I long for that experience of having the peace of knowing that there are no existential questions to be asked. That on a fundamental level I am at peace with myself and my choices and the questions that I pose myself are of a more practical nature and less of an existential one. I am slowing down in my use of disussion boards. I no longer feel the need to check myself and make sure that I am not missing something in how I go about making my choices in my life.

I’m getting there.

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My path into a rhythm at home

The 2nd batch

I have been struggling with this, well, since I became a mother. Having grown up in an anthroposophical home and knowing how central rhythm is for growing children, and adults alike – I did not need much convincing that this would indeed be important.

And yet, almost 2 years later, I am still struggling.

DS’s sleep has been all over the place – and I wrote about my poorly managed sleep fiasco recently. I KNOW that if his sleeping and eating times were predictable, much of the angst and frustration could be resolved. On paper/screen it looks so damn easy. You just wake up and the day flows.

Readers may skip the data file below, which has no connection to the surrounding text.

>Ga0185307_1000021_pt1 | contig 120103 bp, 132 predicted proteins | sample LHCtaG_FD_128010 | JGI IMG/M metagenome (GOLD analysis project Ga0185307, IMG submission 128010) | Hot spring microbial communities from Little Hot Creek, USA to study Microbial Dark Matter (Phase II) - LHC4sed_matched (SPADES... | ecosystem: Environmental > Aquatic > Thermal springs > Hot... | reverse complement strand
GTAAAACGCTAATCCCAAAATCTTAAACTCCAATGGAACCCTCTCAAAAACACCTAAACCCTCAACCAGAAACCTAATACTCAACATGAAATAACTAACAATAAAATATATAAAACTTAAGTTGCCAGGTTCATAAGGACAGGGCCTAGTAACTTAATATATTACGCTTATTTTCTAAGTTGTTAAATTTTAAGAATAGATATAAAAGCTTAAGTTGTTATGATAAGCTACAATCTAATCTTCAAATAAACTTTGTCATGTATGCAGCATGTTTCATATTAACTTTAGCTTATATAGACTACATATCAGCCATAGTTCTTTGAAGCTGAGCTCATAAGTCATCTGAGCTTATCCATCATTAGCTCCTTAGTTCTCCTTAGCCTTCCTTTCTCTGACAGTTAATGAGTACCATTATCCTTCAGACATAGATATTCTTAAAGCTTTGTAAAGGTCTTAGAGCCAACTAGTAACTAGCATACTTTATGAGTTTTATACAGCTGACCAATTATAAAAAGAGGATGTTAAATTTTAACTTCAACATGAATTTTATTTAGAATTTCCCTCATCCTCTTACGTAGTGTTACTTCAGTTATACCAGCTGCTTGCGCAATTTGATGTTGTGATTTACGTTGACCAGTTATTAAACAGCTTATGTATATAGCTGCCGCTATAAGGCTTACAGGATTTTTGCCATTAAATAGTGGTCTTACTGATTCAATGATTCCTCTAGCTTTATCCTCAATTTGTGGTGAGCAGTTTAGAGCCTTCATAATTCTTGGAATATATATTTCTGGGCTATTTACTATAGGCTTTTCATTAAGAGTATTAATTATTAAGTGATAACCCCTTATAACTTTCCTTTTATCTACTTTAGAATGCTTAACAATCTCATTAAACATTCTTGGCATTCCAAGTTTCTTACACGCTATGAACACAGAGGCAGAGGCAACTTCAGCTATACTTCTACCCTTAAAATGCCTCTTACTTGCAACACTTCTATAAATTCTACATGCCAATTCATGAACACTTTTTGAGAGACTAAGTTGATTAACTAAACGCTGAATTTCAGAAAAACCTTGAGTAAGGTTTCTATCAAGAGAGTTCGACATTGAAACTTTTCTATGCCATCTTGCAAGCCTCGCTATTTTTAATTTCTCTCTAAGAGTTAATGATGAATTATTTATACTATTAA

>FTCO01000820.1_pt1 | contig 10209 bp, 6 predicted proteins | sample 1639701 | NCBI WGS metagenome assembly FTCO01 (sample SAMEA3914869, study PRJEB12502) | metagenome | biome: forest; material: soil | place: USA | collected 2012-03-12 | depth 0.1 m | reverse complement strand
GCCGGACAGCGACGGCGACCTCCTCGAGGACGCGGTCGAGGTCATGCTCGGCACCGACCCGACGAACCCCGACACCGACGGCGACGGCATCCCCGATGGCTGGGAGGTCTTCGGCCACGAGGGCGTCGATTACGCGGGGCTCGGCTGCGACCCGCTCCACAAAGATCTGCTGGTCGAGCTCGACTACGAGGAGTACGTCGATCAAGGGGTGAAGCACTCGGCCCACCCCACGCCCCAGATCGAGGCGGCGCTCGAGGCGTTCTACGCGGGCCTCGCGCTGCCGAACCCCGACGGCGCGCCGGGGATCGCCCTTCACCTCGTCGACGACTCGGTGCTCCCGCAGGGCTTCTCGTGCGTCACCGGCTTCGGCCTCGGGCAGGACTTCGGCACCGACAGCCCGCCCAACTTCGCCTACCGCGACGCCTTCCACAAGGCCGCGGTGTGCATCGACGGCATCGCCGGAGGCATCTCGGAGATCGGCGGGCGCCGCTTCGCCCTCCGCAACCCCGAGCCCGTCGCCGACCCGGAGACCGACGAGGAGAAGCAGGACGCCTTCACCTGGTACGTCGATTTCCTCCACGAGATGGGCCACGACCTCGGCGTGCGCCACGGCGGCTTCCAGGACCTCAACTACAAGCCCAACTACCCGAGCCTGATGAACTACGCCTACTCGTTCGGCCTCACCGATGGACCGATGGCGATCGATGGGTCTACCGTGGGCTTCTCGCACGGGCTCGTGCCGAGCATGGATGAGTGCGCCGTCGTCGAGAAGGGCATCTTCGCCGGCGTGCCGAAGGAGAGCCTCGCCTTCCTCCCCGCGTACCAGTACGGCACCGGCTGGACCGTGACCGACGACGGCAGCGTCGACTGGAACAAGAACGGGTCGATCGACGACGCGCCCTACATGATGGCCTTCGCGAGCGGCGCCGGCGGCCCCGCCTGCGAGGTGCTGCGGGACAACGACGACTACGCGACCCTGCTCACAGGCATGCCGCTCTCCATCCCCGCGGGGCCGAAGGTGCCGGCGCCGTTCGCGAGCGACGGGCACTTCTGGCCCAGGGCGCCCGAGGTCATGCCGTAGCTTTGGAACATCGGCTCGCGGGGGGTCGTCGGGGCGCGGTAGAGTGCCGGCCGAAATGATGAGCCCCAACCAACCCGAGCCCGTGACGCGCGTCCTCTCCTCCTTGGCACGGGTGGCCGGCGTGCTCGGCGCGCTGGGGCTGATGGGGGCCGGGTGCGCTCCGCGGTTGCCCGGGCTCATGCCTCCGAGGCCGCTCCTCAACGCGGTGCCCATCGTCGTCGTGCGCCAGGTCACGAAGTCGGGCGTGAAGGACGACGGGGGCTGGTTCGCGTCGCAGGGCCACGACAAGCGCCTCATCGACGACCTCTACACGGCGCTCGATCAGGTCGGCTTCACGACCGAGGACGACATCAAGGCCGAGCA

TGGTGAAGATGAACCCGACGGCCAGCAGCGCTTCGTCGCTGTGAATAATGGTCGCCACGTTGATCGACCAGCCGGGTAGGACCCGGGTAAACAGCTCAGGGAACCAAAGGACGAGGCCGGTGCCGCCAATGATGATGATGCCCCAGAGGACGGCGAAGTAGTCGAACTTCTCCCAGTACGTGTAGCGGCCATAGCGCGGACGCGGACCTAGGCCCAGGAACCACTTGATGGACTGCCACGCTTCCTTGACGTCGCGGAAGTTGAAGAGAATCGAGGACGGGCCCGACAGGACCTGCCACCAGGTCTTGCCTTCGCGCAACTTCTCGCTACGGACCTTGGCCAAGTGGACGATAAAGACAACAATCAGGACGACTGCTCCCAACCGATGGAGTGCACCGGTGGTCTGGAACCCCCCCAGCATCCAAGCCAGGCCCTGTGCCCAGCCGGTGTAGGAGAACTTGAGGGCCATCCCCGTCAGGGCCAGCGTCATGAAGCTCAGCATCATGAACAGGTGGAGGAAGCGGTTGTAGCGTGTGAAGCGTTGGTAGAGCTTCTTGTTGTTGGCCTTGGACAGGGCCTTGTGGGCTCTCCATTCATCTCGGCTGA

Mine does not. I aim for general eating and sleeping times and structure outings to accommodate that. However, in practice it just doesn’t always work. And I end up with a toddler who is overtired and me being strung out.

Apart from now consistently getting into bed by 7:30 in the evening and waking up at 6:30 in the morning, I have made sourdough each Tuesday for the last 3 weeks. I make 3 loves, enough for our family for a week. I like it that it took a week to start the sourdough starter, and I just keep it going for a week each time. Each time the bread has come out tastier and more bread like. This is my  anchor in my weekly rhythm. No matter what happens, we will have fresh bread on Tuesdays. Oh, and clean laundry on Sundays. Sunday has become washing day. I like having a day where I know that I will wash all the laundry – and not just wait for the dirty laundry to be full.